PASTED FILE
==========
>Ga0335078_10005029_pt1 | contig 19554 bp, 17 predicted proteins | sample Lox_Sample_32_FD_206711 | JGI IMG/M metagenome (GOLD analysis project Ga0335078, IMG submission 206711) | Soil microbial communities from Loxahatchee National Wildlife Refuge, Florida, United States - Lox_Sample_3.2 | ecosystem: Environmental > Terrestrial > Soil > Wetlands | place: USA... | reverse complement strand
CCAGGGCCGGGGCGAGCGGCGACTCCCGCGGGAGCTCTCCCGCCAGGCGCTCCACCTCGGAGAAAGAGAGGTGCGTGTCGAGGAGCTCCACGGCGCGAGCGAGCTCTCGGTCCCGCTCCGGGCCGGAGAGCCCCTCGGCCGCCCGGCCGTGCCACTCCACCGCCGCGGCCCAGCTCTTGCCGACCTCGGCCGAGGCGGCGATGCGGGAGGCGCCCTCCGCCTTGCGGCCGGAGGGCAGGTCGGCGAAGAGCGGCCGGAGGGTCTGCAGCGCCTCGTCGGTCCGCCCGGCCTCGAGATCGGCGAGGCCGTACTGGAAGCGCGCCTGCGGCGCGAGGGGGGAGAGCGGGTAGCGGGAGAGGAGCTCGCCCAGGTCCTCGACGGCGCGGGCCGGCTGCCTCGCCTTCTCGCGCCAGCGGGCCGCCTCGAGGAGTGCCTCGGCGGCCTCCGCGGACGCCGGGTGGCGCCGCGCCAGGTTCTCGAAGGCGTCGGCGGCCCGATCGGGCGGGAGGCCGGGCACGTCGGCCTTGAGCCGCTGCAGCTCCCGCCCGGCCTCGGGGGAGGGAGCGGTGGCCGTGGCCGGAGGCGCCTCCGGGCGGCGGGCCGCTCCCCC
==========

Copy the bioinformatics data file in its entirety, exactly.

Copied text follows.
>Ga0335078_10005029_pt1 | contig 19554 bp, 17 predicted proteins | sample Lox_Sample_32_FD_206711 | JGI IMG/M metagenome (GOLD analysis project Ga0335078, IMG submission 206711) | Soil microbial communities from Loxahatchee National Wildlife Refuge, Florida, United States - Lox_Sample_3.2 | ecosystem: Environmental > Terrestrial > Soil > Wetlands | place: USA... | reverse complement strand
CCAGGGCCGGGGCGAGCGGCGACTCCCGCGGGAGCTCTCCCGCCAGGCGCTCCACCTCGGAGAAAGAGAGGTGCGTGTCGAGGAGCTCCACGGCGCGAGCGAGCTCTCGGTCCCGCTCCGGGCCGGAGAGCCCCTCGGCCGCCCGGCCGTGCCACTCCACCGCCGCGGCCCAGCTCTTGCCGACCTCGGCCGAGGCGGCGATGCGGGAGGCGCCCTCCGCCTTGCGGCCGGAGGGCAGGTCGGCGAAGAGCGGCCGGAGGGTCTGCAGCGCCTCGTCGGTCCGCCCGGCCTCGAGATCGGCGAGGCCGTACTGGAAGCGCGCCTGCGGCGCGAGGGGGGAGAGCGGGTAGCGGGAGAGGAGCTCGCCCAGGTCCTCGACGGCGCGGGCCGGCTGCCTCGCCTTCTCGCGCCAGCGGGCCGCCTCGAGGAGTGCCTCGGCGGCCTCCGCGGACGCCGGGTGGCGCCGCGCCAGGTTCTCGAAGGCGTCGGCGGCCCGATCGGGCGGGAGGCCGGGCACGTCGGCCTTGAGCCGCTGCAGCTCCCGCCCGGCCTCGGGGGAGGGAGCGGTGGCCGTGGCCGGAGGCGCCTCCGGGCGGCGGGCCGCTCCCCC